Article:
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It's Our Turn: Can we just drop the abortion fight?

"You catch more flies with honey than vinegar," a boss once told me.

Setting aside the issue of why anyone would want more flies, let's talk about abortion. And gay marriage.

Abortion opponents have been trying to ban abortion for about as long as gay people have been fighting for the right to get married. In 1970, two men applied for a marriage license in Minnesota, were turned down, sued and lost. In 1973, the U.S. Supreme Court ruling in Roe v. Wade paved the way for legalized abortion.

Same-sex couples have had the right to marry in the United States since 2015, and earlier in some states. Meanwhile, abortion is still legal.

One cause was the darling of the left. The other, the darling of the right. (Although each cause has had its supporters across the aisle.)

Why has one succeeded and the other, so far, failed?

Part of the answer, at least, comes down to honey vs. vinegar.

Gay people endeared themselves to Americans. Think Ellen. Or Will and Grace. Or Modern Family.

"It's very hard to ... deny rights to those people you adore on television," wrote Tony-winner actor and playwright Harvey Fierstein in Variety in 2015.

The anti-abortion movement, however, has been rattled by sporadic violence — clinic bombings and murders of abortion-providing doctors and clinic staff. It's been not quite three years since a gunman killed three people at a Colorado Planned Parenthood clinic. The National Abortion Federation reports that from 2016 to 2017, the number of death threats and threats of harm to clinics nearly doubled.

If the gay-rights movement had taken this direction, if gay people had bombed churches and murdered their opponents, do you think they'd be marching down the aisles today to say "I do"?

Abortion is incredibly divisive, cutting smack through the middle of America, families and friendships included. According to Gallup, 48 percent of Americans consider themselves pro-life, and 48 percent consider themselves pro-choice. While a majority would not want to overturn Roe v. Wade, most support some restrictions, particularly for late-term abortions.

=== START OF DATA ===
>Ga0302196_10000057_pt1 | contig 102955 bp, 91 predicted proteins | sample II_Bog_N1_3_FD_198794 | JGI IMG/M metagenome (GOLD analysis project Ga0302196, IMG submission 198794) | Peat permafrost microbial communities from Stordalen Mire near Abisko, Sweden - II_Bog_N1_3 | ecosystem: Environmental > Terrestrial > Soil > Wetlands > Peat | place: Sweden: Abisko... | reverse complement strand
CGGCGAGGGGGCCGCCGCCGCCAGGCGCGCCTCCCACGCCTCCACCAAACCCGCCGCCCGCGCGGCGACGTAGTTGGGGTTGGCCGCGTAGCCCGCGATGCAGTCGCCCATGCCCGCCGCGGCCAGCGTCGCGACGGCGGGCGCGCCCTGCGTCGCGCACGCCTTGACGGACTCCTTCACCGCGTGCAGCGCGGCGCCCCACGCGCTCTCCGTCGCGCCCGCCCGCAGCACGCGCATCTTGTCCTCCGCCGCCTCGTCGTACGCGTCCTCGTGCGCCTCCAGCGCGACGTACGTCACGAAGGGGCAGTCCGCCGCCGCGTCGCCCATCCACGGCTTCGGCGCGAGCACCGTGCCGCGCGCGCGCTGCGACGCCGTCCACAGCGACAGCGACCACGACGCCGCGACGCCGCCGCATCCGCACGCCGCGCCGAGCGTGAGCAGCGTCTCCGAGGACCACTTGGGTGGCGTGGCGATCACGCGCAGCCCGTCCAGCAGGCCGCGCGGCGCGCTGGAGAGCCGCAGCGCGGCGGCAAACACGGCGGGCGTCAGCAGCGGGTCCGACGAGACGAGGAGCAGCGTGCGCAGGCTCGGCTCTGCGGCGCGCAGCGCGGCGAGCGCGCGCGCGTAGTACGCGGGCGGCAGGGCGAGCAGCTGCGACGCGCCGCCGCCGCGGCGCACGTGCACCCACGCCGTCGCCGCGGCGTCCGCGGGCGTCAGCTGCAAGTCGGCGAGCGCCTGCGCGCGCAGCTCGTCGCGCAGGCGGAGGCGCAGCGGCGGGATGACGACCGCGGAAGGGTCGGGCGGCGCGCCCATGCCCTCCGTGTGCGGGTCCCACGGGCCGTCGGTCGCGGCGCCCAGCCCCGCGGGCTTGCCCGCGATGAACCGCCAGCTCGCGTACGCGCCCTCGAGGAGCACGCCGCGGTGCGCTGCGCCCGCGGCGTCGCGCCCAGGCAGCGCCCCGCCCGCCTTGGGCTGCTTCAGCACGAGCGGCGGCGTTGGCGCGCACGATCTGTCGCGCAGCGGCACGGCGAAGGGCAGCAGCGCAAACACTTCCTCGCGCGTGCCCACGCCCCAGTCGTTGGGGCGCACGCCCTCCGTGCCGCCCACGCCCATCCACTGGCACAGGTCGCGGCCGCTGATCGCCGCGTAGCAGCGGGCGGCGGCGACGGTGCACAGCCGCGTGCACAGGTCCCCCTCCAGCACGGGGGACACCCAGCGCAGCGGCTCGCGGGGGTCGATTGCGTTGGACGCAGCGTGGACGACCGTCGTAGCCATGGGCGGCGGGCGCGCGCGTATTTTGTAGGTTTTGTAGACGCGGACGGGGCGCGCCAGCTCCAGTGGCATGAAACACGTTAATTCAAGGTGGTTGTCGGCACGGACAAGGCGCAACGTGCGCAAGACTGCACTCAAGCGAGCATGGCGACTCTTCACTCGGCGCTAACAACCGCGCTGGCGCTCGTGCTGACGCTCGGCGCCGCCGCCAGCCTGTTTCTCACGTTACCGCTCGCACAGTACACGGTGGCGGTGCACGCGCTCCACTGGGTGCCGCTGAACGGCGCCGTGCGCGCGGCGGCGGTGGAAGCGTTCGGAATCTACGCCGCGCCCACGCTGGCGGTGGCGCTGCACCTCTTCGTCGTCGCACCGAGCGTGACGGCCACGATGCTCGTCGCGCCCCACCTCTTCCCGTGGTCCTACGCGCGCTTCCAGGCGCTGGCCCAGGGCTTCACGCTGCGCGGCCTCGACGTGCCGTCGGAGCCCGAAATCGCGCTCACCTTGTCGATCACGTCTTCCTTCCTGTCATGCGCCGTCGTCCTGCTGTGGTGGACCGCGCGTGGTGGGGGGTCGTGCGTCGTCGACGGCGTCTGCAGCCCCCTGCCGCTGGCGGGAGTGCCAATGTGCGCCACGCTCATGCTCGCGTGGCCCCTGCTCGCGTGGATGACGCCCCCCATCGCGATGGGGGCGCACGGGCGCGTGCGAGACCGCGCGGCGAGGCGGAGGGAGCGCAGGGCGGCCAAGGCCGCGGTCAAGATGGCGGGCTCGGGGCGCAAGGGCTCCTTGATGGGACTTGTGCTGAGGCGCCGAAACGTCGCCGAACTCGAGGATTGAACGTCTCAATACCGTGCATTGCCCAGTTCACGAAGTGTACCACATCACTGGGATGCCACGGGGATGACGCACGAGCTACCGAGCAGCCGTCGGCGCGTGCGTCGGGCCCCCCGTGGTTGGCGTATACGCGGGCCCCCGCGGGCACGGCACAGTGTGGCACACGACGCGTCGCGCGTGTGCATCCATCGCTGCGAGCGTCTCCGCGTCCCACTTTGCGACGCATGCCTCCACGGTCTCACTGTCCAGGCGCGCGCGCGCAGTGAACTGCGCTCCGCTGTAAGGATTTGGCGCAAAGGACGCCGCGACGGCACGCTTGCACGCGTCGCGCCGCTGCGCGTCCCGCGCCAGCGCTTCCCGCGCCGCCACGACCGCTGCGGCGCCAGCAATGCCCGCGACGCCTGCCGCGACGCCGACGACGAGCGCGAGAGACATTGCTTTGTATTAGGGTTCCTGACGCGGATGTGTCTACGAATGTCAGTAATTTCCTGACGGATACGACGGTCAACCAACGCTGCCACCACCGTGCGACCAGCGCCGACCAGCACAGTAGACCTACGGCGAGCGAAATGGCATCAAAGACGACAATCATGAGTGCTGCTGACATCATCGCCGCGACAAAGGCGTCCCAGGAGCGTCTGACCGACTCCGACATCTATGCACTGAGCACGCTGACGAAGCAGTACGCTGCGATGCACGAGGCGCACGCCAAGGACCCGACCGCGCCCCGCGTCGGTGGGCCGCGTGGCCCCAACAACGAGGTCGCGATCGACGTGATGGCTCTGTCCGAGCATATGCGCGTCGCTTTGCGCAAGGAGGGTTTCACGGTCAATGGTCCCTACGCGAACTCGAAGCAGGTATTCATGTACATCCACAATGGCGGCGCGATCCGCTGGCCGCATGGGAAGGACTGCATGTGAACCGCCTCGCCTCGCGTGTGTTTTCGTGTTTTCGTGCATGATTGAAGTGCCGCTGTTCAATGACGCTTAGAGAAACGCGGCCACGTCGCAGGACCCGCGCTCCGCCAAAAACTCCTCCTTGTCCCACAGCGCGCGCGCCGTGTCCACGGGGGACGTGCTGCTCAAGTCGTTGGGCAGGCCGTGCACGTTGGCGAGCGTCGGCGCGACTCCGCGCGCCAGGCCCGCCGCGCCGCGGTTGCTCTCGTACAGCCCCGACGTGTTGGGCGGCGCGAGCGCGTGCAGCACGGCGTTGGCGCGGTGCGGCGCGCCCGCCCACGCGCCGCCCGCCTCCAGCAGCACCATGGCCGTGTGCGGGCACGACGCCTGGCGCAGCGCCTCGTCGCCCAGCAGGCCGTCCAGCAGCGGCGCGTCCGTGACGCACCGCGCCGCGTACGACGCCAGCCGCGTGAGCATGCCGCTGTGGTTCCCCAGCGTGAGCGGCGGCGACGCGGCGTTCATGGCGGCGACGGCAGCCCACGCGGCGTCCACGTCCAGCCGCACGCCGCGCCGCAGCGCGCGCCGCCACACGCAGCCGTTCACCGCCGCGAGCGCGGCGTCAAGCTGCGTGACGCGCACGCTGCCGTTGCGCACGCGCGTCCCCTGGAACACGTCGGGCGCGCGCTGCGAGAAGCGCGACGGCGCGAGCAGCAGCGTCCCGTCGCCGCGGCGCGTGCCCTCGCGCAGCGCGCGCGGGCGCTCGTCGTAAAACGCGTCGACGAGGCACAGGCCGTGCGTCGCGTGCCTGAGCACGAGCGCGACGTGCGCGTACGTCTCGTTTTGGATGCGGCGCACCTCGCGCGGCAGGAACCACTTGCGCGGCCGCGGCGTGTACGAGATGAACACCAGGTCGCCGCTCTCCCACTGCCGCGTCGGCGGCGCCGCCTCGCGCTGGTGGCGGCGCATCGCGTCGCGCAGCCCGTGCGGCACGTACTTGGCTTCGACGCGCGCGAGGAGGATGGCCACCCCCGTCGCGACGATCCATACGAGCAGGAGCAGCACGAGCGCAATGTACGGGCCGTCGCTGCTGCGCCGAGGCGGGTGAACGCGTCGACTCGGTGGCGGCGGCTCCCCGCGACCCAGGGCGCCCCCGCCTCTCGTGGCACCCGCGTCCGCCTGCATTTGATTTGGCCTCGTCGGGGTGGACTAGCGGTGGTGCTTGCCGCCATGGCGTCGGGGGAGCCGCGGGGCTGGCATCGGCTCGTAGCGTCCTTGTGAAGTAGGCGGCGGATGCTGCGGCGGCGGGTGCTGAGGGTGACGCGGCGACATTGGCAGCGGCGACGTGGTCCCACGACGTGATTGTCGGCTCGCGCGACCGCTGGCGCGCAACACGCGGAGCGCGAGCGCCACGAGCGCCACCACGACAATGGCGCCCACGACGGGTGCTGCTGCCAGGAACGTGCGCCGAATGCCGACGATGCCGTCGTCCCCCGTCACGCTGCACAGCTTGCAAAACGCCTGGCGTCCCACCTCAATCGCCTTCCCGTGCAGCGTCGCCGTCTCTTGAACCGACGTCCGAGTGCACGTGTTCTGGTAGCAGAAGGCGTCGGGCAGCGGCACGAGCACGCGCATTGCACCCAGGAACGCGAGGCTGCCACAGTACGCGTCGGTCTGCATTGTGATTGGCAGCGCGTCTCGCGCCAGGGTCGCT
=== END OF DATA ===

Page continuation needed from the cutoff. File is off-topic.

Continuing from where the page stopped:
Abortion is also in decline. In 2014, it dropped to levels not seen since before Roe v. Wade. Abortion opponents claim that's because of restrictions it has fought for. That might be part of it, but I suspect better access to birth control has played a much larger role. After all, it wasn't until 1972 that birth control became legal for all Americans, and the birth rate too has plunged in America.

As no fan of abortion, and as a Christian, I say it's time for abortion opponents to back off.

Stop using abortion as a wedge tool to divide Americans. Stop using it as a justification to vote for the most horrible candidates in hopes of packing the U.S. Supreme Court with anti-abortion justices. You might well succeed this year, as Justice Anthony Kennedy just announced he will retire in July. But you are hurting America. You are hurting the church. And for what? You can scold, you can imprison, you can tax, you can take away funding, but you will never, ever end abortion. If it's illegal, it will simply go underground.

Drop the vinegar. Stop using politics as a cudgel to end abortion. Do you think there weren't horrible things happening in Jesus' day? His parents fled to Egypt to escape the murder of innocents. Yet you didn't find Jesus rallying earthly powers to confront evil. He knew a better way.

Abandon force. Choose honey — prayer and persuasion. Spread the Gospel in the way God intended.

Christians, spurn divisive politics.

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"It's Our Turn" is a weekly column that rotates among members of the Echo Press editorial staff.

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